Planet View: N41°00.445’ E28°58.618’
Street View: N41°00.445’ E28°58.618’
Temperature: 12°C (54°F)
A packed train ride from Selcuk to Izmir and then a quick flight on Turkish Airlines brought us back to Istanbul where we spent three nights exploring the wonders of the historic city. We had a couple of days to ourselves before meeting up with ET and Sally, who flew in from Glasgow on Tuesday night. What a great city, we could have spent more time in Istanbul, such a lively and hip place. We stayed right in the thick of the old town at Cem Sultan Hotel in-between the Blue Mosque and Aya Sofya, a couple of minutes walk from the light rail and about 15 minutes from the Grand Bazaar. More than a couple of days in one place enabled us to finally get some washing done! Definitely a bit of a temperature change further north away from the Mediterranean and Aegean, we even had a bit of rain whilst in the nation’s cultural capital.
Topkapi Palace is tucked in between the shores of the Bosphorous and the bustling tourist area of Sultanahmet in the center of Istanbul. The palace is surrounded by stone walls and beautiful gardens filled with tulips, it was built in 1453 by Mehmet the Conqueror and was inhabited by subsequent sultans until the 19th century. We spent around half a day in the palace and were glad we weren’t visiting during peak season as some of the exhibits involved 45-minute waits. Unfortunately photography was prohibited in the most extraordinary displays, but we still managed to get some good shots inside the harem and the rest of the palace grounds.
The first area we toured was the sultan’s harem, the section within the palace where all the sultan’s wives were kept (it does seem like the were kept, almost imprisoned) and tended to by a mass of eunuchs who devoted their lives to servitude. If I remember correctly, I think I overheard one tour guide mention that Sultan Ahmet had 112 children! The ornate woodwork and intricate tiling was amazing to see, it boggles the mind to think how long the artisans would have spent decorating the harem over 500 years ago.
The other noteworthy exhibits were the treasury, clothing display and the sacred safekeeping rooms in the palace’s third court. The treasury had the most breathtaking display of jewels I’ve ever seen, from egg-sized emeralds in the hilt of the Topkapi Dagger to the 86-carat Spoonmaker’s Diamond (which is named as such because it was discovered in a rubbish dump during the reign of Mehmet IV and exchanged for three spoons!). The Spoonmaker’s Diamond is the world’s fifth largest diamond. Some of the most breathtaking items for me were the diamond-encrusted stars donated to the sultans from foreign governments and monarchs, so brilliant they almost made me squint to look at them. The clothing exhibit had a display of original pieces from a range of sultans, the intricacy of the kaftans’ embroidery was amazing. My favorite was a 500+ year old fur-lined kaftan with its exterior made of white silk. The safekeeping rooms in the palace’s third court had quite a different crowd to the rest of the palace, the safekeeping rooms house an array of Muslim treasures from a number of different prophets. Muslims from all over the world undertake pilgrimages to view the religious treasures. We saw a lot of women in head-to-foot black gowns with only the tiniest of slits for their eyes, something we didn’t see anywhere else in Turkey. The safekeeping rooms have some amazing religious treasures, from actual pieces of the Prophet Muhammad’s beard and teeth to the millennia-old sword of the Prophet David.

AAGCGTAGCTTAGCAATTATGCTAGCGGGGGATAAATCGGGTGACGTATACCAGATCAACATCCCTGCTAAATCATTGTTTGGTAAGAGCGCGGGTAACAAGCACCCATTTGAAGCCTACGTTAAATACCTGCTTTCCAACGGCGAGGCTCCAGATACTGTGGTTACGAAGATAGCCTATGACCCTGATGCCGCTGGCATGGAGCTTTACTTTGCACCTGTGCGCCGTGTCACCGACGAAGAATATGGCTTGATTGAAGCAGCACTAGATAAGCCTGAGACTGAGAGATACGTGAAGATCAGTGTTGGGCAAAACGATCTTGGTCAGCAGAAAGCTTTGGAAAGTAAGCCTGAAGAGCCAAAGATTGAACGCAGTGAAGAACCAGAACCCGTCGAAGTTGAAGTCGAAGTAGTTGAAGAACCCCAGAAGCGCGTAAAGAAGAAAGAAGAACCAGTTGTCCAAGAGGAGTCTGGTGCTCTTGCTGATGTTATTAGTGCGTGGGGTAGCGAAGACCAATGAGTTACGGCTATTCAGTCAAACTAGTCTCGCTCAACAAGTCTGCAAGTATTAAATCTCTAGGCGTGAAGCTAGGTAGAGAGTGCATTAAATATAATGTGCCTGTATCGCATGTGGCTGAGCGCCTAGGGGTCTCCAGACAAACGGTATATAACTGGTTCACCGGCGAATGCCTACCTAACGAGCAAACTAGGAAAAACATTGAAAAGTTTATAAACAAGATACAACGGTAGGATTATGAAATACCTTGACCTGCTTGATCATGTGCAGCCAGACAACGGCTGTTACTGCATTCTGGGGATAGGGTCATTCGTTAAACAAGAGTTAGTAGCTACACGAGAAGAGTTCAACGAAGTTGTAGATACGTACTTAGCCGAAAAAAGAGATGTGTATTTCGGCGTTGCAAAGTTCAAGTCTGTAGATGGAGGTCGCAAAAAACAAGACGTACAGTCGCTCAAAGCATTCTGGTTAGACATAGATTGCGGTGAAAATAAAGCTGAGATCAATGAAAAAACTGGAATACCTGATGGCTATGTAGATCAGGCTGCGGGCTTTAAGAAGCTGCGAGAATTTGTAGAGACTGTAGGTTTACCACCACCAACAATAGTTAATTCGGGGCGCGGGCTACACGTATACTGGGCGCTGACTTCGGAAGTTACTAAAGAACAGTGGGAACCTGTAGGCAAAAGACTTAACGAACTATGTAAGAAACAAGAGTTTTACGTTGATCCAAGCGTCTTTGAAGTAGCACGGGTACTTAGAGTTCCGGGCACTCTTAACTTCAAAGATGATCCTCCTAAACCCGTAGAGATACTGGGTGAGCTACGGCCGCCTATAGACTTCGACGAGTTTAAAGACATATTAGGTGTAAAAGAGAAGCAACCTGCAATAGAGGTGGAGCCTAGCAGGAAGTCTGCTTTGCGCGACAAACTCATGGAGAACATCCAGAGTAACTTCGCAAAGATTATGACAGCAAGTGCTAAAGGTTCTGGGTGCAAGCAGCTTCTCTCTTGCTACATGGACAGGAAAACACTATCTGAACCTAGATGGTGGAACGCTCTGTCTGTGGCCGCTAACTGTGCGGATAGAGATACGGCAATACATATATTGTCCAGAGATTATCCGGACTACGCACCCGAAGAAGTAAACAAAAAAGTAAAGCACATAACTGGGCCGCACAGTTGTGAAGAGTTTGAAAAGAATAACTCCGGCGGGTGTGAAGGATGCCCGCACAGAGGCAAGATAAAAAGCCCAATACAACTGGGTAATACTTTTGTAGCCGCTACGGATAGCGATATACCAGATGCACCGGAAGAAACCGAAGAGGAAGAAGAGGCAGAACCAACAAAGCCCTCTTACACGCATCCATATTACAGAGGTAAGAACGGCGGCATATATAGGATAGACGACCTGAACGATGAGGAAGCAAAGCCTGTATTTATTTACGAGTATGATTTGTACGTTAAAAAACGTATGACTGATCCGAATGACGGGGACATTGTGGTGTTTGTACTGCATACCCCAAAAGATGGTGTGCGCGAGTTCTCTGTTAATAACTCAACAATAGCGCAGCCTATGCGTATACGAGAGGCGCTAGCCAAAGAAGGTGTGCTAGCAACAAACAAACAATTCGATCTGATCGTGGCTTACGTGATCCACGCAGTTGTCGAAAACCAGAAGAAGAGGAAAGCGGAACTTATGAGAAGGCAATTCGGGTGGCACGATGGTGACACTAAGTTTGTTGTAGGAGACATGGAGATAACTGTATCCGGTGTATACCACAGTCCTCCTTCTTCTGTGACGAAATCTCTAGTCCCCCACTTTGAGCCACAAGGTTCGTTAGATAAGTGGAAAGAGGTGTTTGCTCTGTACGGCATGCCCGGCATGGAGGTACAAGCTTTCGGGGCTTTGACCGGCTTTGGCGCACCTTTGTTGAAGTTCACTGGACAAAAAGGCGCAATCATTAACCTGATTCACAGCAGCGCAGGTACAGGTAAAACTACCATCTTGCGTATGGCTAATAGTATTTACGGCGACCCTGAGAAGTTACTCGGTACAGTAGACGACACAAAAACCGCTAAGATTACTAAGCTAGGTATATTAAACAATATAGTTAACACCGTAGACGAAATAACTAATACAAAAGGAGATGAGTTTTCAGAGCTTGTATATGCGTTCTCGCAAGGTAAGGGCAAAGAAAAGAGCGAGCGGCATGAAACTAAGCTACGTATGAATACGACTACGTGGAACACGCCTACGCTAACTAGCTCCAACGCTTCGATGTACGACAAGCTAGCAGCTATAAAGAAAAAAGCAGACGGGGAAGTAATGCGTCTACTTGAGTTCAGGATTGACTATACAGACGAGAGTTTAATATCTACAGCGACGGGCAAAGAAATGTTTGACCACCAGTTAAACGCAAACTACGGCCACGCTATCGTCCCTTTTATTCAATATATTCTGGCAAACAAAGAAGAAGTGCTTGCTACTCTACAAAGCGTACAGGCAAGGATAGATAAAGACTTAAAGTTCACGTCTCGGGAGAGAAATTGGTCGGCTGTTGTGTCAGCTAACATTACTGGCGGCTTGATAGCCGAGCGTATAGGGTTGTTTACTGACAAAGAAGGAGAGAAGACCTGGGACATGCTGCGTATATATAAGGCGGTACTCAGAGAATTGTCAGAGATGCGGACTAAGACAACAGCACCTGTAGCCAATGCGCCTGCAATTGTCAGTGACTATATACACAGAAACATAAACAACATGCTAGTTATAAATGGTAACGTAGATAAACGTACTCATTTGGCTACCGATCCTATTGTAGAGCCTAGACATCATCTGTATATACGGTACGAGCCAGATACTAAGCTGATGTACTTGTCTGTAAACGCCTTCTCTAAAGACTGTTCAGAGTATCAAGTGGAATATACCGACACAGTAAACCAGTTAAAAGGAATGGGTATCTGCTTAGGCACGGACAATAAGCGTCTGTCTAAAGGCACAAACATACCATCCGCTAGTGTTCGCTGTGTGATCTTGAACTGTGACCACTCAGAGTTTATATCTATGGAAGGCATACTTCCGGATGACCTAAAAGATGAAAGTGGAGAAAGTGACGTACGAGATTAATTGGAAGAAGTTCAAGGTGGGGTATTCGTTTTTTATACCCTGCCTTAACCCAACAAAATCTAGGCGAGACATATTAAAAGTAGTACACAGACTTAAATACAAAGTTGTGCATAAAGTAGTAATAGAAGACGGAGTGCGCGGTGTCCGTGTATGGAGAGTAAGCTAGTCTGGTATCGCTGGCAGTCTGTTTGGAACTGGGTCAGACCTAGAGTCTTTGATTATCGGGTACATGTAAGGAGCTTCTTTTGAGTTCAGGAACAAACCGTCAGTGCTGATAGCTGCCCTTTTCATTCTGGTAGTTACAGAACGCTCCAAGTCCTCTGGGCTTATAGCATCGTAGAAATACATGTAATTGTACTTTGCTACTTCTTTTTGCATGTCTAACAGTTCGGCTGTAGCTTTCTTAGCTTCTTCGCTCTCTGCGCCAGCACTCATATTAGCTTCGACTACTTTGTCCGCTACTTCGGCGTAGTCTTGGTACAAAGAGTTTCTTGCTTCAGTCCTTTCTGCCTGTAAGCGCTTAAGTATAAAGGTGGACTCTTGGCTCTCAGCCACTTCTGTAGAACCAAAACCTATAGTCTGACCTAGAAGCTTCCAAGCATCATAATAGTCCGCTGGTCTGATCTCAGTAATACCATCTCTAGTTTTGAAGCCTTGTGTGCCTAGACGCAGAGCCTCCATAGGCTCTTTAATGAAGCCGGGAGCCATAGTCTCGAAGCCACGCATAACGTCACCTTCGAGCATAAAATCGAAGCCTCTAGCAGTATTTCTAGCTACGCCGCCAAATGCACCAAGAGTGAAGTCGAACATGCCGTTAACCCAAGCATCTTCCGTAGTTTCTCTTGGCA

We visited Istanbul’s two most famous bazaars on the first afternoon we were in Istanbul and happily revisited them both when Sally and ET arrived in town a couple of days later. The Grand Bazaar is a maze of anything and everything, from jeans to chess boards, Turkish carpets to cameras, I could have probably killed a day in the expansive shopping district. We sampled our first Turkish coffee in the Grand Bazaar and both loved it, Lisa hadn’t drank coffee since 2001 so it was quite a leap for her. We were hooked after our first cup and had a quite a few more during our days in Istanbul. The Spice Bazaar was also a real treat, only a small portion of the size of the Grand Bazaar, as its name suggests the Spice Bazaar is almost exclusively devoted to spices and food. Most of the vendors offered some form of spices or dried fruit, while there were also a number of butchers offering mostly dried meats that would have made my dad salivate, as well as pastry shops and a few soap stands. I’m not usually a big fan of Turkish delight, but the sample I had in the Spice Bazaar had me immediately purchasing a few cubes of the treat, the tough part was choosing one of the more than 20 flavors on offer! Lots of photos here, but it such a picturesque location I just couldn’t help myself…